We have gone through the “new man” movement of the 1970s, in which guys were to get in touch with their feminine side and talk about “needs” with their “significant others.”
The late ’80s brought the primal male approach, with iconic mentor figures reconnecting with essential manhood through hunting, fishing, survival hikes and male bonding around a campfire.
Then there was the more organized Promise Keepers and Million Man March of the ’90s, underscoring the growing crisis of male absence — especially in minority families — and the need for male accountability, spirituality and a renewed sense of “servant leadership.”
Yet for all the good the many male and fatherhood programs have accomplished over the years, we find ourselves today with a growing weight of sad statistics that indicates ruin for men’s traditional family role. In 2008, more than 40% of U.S. births were to single mothers, and the divorce rate, while declining slightly in recent years, stands at about 40% for first marriages. Taken together, these percentages point to an astounding number of children growing up without their fathers or without their fathers having a significant role in their lives.
There are many culprits in this breakdown of the family and the marginalization of dads. Blame it on the sexual revolution starting in the ’60s, which placed adult pleasure and personal fulfillment above the nurture and welfare of children. Or on the contraceptive-abortion culture that treats children as a burden and an obstacle to success. There are also the excesses of feminism that have cast suspicion on men in general and made the word “father” taboo, as well as the incentives of our welfare system that often bypass the father of a child.
Whatever the causes, the results are devastating to society, with rates for drug use, teen pregnancy, school dropouts, crime, incarceration, and almost every negative measure for children skyrocketing when a father is absent.
Yet how much do we hear of this dire situation in the 24/7 news cycle that recently obsessed over the hard-driving values of Asian “tiger moms” and the latest exploits of celebrities?
The fact is: Dads don’t get respect. The most common response in our media to a pro-dad initiative is suspicion and controversy, with charges by radical feminists that fatherhood movements seek to re-establish oppressive patriarchy by stealth tactics.
While the Catholic Church has been a consistently strong voice for the family, led by the clear teaching of the popes, it is fair to say that there have been limited attention and few resources at the parish level for supporting the role of men and fathers. The problem of lay male participation has grown almost without comment, as studies indicate that markedly more women than men attend Sunday Mass. A quick glance at the average parish Mass tells the story, with the pews dotted with mothers struggling with young children, their husbands presumably at home watching sports, or out of the family picture altogether.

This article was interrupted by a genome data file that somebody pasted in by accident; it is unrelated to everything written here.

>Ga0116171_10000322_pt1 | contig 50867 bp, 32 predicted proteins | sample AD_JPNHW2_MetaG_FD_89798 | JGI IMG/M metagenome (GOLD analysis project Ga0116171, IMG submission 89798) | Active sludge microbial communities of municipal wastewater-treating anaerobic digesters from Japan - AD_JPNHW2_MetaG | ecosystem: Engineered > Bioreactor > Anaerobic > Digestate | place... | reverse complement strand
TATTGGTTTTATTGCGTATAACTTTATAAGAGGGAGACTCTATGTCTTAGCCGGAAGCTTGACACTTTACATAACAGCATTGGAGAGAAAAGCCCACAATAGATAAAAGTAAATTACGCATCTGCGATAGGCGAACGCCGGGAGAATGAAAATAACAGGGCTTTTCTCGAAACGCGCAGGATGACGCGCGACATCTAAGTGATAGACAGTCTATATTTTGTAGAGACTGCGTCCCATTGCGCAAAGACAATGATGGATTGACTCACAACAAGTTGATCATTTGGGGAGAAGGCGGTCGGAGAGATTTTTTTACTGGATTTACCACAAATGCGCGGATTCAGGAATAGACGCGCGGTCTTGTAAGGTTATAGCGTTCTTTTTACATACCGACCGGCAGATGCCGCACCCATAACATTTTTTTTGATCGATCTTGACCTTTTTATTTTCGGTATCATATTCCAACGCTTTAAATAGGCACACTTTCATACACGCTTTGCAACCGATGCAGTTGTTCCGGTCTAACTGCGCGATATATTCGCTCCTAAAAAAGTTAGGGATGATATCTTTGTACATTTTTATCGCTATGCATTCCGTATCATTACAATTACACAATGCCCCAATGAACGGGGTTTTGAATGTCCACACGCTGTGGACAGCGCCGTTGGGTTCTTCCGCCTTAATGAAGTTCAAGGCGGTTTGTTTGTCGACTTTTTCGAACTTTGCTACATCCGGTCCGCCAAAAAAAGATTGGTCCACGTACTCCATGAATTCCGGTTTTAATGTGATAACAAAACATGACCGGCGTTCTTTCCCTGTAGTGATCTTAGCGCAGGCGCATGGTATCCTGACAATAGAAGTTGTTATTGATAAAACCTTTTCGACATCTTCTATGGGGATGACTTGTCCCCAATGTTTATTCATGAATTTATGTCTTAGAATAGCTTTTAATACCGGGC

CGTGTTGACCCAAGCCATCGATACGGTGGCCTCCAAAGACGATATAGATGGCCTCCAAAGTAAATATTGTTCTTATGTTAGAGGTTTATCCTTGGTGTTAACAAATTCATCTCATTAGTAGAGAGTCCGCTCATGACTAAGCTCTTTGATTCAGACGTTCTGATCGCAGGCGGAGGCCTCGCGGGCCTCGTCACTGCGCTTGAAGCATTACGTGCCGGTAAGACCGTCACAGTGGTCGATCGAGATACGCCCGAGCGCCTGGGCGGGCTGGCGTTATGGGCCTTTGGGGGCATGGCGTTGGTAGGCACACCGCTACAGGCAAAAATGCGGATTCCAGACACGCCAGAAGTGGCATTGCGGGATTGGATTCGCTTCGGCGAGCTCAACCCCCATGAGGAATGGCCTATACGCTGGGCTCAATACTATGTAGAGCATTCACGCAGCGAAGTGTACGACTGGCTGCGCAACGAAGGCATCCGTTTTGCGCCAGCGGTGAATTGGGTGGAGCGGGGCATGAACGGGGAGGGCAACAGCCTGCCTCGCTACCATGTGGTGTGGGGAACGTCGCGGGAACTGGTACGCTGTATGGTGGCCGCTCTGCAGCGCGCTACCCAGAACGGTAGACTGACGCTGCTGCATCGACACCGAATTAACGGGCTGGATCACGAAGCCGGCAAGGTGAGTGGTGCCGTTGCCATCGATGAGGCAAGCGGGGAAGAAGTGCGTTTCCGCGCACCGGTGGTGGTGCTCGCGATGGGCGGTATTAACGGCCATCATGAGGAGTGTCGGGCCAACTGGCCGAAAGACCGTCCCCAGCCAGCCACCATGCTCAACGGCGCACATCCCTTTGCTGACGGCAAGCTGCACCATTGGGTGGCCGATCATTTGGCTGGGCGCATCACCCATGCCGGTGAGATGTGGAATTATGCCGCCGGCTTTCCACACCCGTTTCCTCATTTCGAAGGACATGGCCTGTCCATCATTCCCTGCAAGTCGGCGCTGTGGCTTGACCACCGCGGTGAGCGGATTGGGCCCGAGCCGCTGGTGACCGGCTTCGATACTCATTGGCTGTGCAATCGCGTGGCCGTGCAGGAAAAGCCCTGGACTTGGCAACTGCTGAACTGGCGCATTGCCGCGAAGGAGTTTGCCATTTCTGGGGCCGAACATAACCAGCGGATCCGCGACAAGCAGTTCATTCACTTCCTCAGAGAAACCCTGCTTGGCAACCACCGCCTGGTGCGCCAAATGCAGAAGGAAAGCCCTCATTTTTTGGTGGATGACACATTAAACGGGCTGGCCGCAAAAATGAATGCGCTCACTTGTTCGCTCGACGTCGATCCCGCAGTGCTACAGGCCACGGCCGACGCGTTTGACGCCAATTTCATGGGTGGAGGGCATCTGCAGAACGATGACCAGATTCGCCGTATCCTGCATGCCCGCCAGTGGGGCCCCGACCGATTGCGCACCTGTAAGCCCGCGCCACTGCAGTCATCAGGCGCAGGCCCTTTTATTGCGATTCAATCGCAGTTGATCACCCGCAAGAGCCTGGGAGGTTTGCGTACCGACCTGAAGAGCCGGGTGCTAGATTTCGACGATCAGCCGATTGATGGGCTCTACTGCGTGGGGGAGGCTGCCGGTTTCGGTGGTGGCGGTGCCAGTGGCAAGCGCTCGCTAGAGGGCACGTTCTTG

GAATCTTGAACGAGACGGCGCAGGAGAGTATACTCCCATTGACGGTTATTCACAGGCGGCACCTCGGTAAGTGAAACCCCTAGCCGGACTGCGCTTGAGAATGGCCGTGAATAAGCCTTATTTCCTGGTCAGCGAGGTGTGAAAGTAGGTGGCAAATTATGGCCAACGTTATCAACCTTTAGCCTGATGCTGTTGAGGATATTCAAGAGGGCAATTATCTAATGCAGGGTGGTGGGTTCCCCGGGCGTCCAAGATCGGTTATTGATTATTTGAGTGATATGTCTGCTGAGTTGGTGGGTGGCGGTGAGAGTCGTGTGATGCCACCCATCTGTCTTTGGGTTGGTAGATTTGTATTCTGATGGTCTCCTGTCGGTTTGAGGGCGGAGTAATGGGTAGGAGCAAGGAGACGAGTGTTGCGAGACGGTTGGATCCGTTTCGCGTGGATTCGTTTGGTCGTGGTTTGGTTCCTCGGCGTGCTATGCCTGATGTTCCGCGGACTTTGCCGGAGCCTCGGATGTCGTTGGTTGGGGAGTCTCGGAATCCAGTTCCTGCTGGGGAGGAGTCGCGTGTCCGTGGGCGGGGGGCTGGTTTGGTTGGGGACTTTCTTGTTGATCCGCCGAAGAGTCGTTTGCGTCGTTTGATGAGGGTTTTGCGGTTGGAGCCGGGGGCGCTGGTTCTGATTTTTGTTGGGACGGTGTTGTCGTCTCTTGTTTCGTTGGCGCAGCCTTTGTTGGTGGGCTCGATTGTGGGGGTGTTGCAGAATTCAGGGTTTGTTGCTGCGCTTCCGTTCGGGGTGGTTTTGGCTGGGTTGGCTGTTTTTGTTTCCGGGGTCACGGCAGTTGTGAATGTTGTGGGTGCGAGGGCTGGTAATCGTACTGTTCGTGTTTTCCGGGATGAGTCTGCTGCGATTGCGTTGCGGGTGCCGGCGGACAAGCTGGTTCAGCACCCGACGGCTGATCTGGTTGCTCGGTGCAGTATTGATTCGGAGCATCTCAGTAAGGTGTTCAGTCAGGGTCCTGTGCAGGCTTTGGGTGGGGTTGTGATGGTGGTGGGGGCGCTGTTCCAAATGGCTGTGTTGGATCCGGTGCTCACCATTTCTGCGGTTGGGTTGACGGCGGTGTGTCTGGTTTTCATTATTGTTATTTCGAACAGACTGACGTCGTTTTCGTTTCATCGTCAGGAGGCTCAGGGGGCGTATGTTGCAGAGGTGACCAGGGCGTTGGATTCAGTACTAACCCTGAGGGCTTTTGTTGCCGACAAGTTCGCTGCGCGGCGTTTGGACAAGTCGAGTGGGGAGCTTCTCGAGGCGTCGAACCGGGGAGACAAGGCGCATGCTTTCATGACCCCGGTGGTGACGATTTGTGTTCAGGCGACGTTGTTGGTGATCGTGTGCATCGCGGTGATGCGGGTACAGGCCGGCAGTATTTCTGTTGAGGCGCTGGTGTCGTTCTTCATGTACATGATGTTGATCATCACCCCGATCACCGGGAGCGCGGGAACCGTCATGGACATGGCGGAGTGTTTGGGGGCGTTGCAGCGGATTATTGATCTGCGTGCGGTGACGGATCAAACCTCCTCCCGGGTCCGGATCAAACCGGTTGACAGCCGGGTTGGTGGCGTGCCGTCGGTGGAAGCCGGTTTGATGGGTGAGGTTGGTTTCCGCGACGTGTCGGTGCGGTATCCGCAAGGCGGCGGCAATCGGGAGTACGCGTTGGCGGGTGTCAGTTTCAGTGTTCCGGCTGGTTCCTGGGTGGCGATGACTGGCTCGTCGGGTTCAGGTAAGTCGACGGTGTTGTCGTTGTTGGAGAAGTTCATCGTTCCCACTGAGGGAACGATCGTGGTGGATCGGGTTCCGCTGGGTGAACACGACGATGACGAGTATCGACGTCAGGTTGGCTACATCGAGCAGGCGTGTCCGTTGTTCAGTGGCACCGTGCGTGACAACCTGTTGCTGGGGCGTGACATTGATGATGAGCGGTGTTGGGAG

The U.S. bishops have launched a commendable multiyear initiative on marriage that has produced an outstanding pastoral letter (“Marriage: Love and Life in the Divine Plan”), a thought-provoking DVD, attention-grabbing public service ads, and an attractive and informative website (ForYourMarriage.org). These are excellent resources that uphold the role of husbands and fathers, the need to recognize sexual differences and male-female complementarity, and the fact that the family is the fundamental unit of society.
Yet, in today’s circumstances, it seems to me, to address the health of marriage and the family, we need to pay special attention to men. We need to understand their general strengths and weaknesses when it comes to marriage and family, as well as the specific challenges they face today within society — and even within the Church — in bringing masculine attributes to the service of their families, communities and parishes.
In short, we need a Catholic men’s movement to focus on a few key issues that affect men especially, and recognize that renewal will not come within the Church without the full participation of laymen.
Together we need to address such topics as how to get men back to Mass and more involved in parish life, how to develop more groups for men and fathers, and what the scourge of Internet pornography is doing to their souls and marriages. The Catholic Church has a wealth of resources in these areas, from John Paul II’s writings on the family and theology of the body, to the pastoral letters on pornography by a number of U.S. bishops.
The Catholic men’s conferences that have sprung up in many dioceses in recent years are excellent venues for bringing men back into the fold of the Church and into stronger relationships with their wives and children. The best ones have dynamic speakers well-versed in Church teaching who don’t sugar-coat the message. They talk about sin, punishment, forgiveness and redemption in stark terms, and stress the need for masculine virtue, suffering, sacrifice and strength. The confession lines are long at these conferences, and lives of men are changed, as men minister to men.
The challenge is to bring this model to the parish level, and take the first step of getting men back to Mass. Nothing less than the health of the Church, families and children depends on how seriously we pursue this mission for men.
Brian Caulfield is editor of FathersForGood.org, an initiative of the Knights of Columbus.